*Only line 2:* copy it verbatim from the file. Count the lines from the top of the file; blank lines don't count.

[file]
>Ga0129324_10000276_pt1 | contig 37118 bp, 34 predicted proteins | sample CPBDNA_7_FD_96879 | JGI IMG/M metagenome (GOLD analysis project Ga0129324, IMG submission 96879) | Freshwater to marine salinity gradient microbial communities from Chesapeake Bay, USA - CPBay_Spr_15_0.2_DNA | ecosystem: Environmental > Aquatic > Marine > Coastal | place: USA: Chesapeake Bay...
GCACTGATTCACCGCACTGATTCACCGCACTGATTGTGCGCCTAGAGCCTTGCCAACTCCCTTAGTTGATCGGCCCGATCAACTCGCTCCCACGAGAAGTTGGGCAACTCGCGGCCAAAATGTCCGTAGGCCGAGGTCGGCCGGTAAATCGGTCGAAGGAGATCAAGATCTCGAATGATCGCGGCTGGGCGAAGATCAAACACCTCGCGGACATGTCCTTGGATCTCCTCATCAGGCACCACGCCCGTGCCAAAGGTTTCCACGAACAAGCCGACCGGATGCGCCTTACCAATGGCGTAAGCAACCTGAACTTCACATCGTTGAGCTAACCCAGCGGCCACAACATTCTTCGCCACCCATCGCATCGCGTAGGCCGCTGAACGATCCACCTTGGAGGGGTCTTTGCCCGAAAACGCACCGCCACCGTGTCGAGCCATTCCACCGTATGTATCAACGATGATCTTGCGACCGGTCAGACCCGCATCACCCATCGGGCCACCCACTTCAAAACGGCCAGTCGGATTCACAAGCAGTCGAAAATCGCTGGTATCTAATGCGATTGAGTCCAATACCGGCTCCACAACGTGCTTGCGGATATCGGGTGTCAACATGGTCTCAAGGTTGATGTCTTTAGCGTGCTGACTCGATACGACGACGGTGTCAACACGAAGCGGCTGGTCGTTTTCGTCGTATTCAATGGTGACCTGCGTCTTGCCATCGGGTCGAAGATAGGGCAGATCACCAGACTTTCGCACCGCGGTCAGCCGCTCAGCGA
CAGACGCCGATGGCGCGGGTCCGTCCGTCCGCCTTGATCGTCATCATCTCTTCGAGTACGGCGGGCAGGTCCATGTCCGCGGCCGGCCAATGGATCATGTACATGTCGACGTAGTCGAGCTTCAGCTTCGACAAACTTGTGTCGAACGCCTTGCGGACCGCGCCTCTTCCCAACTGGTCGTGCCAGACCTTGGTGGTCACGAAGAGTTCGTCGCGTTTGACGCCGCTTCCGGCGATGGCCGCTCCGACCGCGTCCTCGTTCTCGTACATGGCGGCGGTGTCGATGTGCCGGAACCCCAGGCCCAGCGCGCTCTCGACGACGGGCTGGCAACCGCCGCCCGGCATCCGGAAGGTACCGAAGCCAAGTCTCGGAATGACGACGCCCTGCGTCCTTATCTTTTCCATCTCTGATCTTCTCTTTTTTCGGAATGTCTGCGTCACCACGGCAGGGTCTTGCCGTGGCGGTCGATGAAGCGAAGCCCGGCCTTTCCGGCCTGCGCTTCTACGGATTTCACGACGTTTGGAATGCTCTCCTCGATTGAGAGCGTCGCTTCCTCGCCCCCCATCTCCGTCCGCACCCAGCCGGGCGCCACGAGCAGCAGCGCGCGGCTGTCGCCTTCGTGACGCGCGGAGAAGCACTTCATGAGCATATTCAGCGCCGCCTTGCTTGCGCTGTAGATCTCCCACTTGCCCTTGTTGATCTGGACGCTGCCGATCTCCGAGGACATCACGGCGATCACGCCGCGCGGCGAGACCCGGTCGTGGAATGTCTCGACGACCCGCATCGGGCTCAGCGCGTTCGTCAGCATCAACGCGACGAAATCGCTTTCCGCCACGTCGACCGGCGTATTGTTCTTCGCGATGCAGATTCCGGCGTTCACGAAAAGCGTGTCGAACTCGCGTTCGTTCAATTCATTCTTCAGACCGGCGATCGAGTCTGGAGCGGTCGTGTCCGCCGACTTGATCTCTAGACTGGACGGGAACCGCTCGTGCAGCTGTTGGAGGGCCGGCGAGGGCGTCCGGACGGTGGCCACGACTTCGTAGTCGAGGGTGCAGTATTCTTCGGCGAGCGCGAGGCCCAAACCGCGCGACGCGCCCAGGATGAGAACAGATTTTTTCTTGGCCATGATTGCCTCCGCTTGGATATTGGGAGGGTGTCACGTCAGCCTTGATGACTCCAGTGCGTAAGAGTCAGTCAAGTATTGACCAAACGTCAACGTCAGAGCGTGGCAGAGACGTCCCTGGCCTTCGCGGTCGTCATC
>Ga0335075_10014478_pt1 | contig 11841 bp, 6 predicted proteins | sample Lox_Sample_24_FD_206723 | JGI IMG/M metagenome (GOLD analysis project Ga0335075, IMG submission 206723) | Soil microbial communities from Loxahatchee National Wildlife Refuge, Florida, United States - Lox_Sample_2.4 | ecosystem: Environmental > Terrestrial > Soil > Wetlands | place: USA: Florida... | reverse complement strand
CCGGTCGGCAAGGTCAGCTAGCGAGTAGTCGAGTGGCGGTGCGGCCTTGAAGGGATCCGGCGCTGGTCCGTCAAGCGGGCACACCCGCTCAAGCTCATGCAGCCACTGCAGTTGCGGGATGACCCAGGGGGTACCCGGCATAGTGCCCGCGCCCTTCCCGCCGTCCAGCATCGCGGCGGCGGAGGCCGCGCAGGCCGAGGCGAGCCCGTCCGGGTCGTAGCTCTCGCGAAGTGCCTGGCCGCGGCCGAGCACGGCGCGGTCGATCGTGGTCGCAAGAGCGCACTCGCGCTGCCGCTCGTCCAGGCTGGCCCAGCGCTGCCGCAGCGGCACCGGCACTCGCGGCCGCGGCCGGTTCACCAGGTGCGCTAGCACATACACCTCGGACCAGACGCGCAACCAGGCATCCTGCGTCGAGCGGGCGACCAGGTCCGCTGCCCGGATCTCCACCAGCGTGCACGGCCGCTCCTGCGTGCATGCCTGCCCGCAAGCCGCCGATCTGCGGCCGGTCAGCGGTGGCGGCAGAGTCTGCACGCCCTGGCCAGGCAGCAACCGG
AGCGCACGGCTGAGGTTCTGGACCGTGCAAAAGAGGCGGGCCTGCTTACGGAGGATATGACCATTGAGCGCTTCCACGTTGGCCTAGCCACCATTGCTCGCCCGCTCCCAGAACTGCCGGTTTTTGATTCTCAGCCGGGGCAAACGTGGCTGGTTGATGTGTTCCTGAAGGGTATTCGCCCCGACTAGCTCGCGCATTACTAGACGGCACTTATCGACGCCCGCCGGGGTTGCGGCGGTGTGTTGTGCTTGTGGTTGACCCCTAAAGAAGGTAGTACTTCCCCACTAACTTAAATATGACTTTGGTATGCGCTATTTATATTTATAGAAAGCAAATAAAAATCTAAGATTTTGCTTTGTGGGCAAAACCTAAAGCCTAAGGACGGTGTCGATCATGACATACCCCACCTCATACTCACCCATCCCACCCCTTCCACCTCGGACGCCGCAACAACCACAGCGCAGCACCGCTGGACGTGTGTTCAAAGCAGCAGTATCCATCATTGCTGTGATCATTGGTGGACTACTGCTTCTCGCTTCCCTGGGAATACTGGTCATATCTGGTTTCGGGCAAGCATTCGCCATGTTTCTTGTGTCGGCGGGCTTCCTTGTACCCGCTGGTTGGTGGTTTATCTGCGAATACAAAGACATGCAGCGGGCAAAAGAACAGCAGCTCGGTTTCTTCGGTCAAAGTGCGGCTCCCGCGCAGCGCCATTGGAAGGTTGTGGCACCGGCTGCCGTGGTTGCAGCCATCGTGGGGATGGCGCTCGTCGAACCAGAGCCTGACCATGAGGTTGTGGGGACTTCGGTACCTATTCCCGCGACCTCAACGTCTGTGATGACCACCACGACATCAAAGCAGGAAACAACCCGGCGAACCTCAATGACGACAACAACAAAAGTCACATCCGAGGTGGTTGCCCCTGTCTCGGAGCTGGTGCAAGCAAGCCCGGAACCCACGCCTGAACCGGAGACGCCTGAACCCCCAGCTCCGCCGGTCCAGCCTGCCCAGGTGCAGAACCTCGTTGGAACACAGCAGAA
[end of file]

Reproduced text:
GCACTGATTCACCGCACTGATTCACCGCACTGATTGTGCGCCTAGAGCCTTGCCAACTCCCTTAGTTGATCGGCCCGATCAACTCGCTCCCACGAGAAGTTGGGCAACTCGCGGCCAAAATGTCCGTAGGCCGAGGTCGGCCGGTAAATCGGTCGAAGGAGATCAAGATCTCGAATGATCGCGGCTGGGCGAAGATCAAACACCTCGCGGACATGTCCTTGGATCTCCTCATCAGGCACCACGCCCGTGCCAAAGGTTTCCACGAACAAGCCGACCGGATGCGCCTTACCAATGGCGTAAGCAACCTGAACTTCACATCGTTGAGCTAACCCAGCGGCCACAACATTCTTCGCCACCCATCGCATCGCGTAGGCCGCTGAACGATCCACCTTGGAGGGGTCTTTGCCCGAAAACGCACCGCCACCGTGTCGAGCCATTCCACCGTATGTATCAACGATGATCTTGCGACCGGTCAGACCCGCATCACCCATCGGGCCACCCACTTCAAAACGGCCAGTCGGATTCACAAGCAGTCGAAAATCGCTGGTATCTAATGCGATTGAGTCCAATACCGGCTCCACAACGTGCTTGCGGATATCGGGTGTCAACATGGTCTCAAGGTTGATGTCTTTAGCGTGCTGACTCGATACGACGACGGTGTCAACACGAAGCGGCTGGTCGTTTTCGTCGTATTCAATGGTGACCTGCGTCTTGCCATCGGGTCGAAGATAGGGCAGATCACCAGACTTTCGCACCGCGGTCAGCCGCTCAGCGA